The Hong Kong University of Science and Technology, one of the eight publicly funded tertiary institutions in Hong Kong, is located in Clear Water Bay Road, Sai Kung District.

The Hong Kong Institute of Vocational Education has a campus [zh] in Tiu Keng Leng, Tseung Kwan O. The Hong Kong Design Institute is next to the IVE Tiu Keng Leng campus.

Miscellaneous[edit]

  • The northern half of Sai Kung Peninsula belongs to nearby Tai Po District, and not Sai Kung District. This is because communities in the northern half of Sai Kung Peninsula used to be more connected to Tai Po via kai-to sea transport before roads were built leading into this area in the 20th century.
  • Coincidentally, the Chinese characters "西貢" for Sai Kung are also the Vietnamese Chu nom characters for the name Saigon (now called Ho Chi Minh City), a major city in Vietnam. However, there is also a street called Saigon Street (西貢街) named after the Vietnamese city, not Sai Kung.

Media[edit]

Sai Kung District is served by Sai Kung Magazine, a free-distribution English language monthly magazine and the community website Saikung.com. The magazine covers the areas of Sai Kung Town, Clear Water Bay, Pak Sha Wan and Ma On Shan.


See also[edit]

References[edit]

  1. ^ "New District Officer for Sai Kung assumes office (with photo)" (Press release). Hong Kong Government. 8 October 2017. Retrieved 1 December 2019.
  2. ^ a b c "Demographic Profiles of Population in Sai Kung District, 2016". Hong Kong Governmenrt. 8 December 2017. Retrieved 5 June 2020.
  3. ^ a b District Profiles: New Towns, Hong Kong Government, 8 December 2017, retrieved 5 June 2020
  4. ^ "Census Result | 2011 Hong Kong Population Census". www.census2011.gov.hk. Retrieved 5 June 2020.
  5. ^ "Table 36: Proportion of Population by District Council District and Age Group, 2011" (PDF). 2011 Population Census - Summary Results (Report). Hong Kong: Census and Statistics Department. February 2012. p. 86.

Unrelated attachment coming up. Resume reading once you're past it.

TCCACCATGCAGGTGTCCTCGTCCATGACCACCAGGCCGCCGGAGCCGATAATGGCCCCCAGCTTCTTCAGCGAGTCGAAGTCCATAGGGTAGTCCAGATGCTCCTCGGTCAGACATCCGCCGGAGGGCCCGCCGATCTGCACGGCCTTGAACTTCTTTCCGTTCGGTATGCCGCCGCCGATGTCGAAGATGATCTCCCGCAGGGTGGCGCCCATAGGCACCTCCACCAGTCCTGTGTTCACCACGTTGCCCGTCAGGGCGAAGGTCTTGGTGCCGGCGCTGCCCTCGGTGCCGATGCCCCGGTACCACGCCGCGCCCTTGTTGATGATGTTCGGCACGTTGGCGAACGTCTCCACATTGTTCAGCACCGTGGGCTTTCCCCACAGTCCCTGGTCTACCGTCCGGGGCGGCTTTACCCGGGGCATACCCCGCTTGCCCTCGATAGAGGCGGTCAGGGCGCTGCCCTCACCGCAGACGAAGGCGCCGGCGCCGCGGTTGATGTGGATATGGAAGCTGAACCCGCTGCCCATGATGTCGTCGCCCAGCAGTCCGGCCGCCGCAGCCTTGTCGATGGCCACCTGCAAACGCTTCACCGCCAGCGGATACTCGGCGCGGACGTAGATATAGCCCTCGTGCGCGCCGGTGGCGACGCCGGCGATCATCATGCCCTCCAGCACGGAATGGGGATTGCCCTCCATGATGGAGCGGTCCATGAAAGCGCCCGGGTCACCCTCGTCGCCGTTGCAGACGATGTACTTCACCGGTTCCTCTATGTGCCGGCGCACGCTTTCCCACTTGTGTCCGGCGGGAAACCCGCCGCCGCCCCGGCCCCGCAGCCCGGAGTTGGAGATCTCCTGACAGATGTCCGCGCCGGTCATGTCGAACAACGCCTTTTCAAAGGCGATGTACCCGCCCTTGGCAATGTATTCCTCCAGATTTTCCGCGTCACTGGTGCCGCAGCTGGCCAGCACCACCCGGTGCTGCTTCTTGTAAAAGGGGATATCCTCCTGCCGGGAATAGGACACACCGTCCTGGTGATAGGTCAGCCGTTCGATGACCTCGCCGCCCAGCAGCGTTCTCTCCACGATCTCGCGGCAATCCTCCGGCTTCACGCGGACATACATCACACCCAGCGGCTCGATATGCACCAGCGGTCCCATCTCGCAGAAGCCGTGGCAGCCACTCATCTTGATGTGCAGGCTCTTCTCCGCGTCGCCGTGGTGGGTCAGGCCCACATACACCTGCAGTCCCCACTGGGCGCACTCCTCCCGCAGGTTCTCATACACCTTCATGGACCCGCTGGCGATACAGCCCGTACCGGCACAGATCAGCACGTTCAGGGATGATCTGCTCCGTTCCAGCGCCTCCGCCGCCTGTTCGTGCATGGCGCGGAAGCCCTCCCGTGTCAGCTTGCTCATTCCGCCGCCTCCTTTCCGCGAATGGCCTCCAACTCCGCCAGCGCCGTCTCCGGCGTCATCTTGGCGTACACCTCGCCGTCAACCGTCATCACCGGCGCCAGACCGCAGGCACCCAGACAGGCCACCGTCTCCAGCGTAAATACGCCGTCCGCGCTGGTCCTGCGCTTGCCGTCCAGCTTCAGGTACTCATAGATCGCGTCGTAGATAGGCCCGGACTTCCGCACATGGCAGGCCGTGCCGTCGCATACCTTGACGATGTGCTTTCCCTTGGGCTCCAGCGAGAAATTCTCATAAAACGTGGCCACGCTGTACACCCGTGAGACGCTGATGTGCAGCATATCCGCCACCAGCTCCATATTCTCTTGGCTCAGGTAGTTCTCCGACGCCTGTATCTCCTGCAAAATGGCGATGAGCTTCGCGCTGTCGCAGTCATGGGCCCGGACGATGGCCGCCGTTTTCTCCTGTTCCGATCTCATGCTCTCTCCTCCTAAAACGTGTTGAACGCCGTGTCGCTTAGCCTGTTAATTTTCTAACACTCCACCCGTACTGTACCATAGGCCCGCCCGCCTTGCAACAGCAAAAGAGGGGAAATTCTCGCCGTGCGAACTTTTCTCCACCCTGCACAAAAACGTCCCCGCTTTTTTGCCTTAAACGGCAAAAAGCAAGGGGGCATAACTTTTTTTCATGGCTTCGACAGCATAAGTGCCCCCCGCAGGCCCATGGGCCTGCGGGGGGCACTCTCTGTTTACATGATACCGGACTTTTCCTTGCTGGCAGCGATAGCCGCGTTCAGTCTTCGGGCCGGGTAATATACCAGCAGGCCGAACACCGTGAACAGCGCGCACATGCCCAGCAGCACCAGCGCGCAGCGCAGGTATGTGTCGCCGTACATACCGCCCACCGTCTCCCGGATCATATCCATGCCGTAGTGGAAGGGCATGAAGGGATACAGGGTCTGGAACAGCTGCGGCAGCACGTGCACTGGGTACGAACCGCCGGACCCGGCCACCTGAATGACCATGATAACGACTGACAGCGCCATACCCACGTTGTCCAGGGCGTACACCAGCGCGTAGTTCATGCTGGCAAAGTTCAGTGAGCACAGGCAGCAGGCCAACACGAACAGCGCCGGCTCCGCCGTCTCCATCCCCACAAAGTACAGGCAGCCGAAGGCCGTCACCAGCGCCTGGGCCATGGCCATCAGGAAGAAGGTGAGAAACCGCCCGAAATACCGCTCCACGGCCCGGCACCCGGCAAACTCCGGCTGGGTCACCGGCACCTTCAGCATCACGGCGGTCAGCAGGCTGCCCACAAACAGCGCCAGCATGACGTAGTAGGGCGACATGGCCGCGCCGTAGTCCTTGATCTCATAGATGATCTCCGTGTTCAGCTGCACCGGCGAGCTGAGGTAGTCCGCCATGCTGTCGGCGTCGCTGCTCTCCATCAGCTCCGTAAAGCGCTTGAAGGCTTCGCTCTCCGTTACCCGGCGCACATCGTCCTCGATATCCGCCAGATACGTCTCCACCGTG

6. ^ a b c d Faure, David (1986). "Local Alliances". The structure of Chinese Rural Society: Lineage and Village in the Eastern New Territories, Hong Kong. East Asian Historical Monographs. Hong Kong: Oxford University Press. ISBN 0-19-583970-6.
  7. ^ Ho Puay-peng; Lo, Henry Ka-yu; Lam, Heidi Sze-man; Howes, Robin S.; Mak, Sophia (January 2008). "Consultancy for Conservation Study of Chik Kwai Study Hall at Pat Heung" (PDF). Retrieved 1 December 2019 – via Antiquities and Monuments Office.
  8. ^ a b c d 施志明 (November 2016). 緒論. 本土論俗──新界華人傳統風俗. 香港史學會叢書 (in Chinese). Hong Kong: Chung Hwa Book Company (Sino United Publishing). pp. 3–4. ISBN 9789888420186.
  9. ^ 鄭寶鴻 (2012) [First edition published in 2002]. 附錄一 [Appendix 1]. 新界街道百年 (in Chinese) (2 ed.). Joint Publishing Hong Kong (Sino United Publishing). p. 93. ISBN 978-962-043239-2.
  10. ^ a b c d e 黃文江 (May 2010) [First edition of the article was published in 1998]. 簡述理民府官. In 劉智鵬 [Lau Chi-pang] (ed.). 展拓界址:英治新界早期歷史探索 (in Chinese). Hong Kong: Chung Hwa Book Company (Sino United Publishing). pp. 99–100. ISBN 978-962-8931-18-7.
  11. ^ Strickland, John (2010). Southern District Officer Reports: Islands and Villages in Rural Hong Kong, 1910-60. Royal Asiatic Society Hong Kong Studies Series. Hong Kong University Press.
  12. ^ 蔡思行 (July 2016). 火與水:新界公共事業的發展. 戰後新界發展史 (in Chinese). Hong Kong: Chung Hwa Book Company (Sino United Publishing). p. 167. ISBN 9789888420193.
  13. ^ Scott, Ian (July 1982). "Administering the New Towns of Hong Kong". Asian Survey. 22 (7): 659–675. doi:10.2307/2643702. JSTOR 2643702.
  14. ^ Wood, Dianne, ed. (1979). "Constitution and Administration". Hong Kong 1979: A review of 1978. Hong Kong: Government Information Services. p. 244.
  15. ^ Hayes, James (2012) [Hardback edition first published in 2006]. "Convergence and Divergence: A Deteriorating Relationship". The Great Difference - Hong Kong's New Territories and Its People 1898–2004 (PDF) (paperback ed.). Hong Kong University Press. pp. 162–163. ISBN 978-988-8139-75-0.
  16. ^ "Sheung Yiu Village, Sai Kung - Declared Monuments". Antiquities and Monuments Office. 31 July 2018. Retrieved 1 December 2019.
  17. ^ size of the areas from Table E489 (2018 ed.) https://www.censtatd.gov.hk/hkstat/sub/sp150.jsp?productCode=D5320189
  18. ^ "sai kung". OpenStreetMap. Retrieved 18 August 2020.
  19. ^ https://www.map.gov.hk/gm/map/s/poa-snb/95

External links[edit]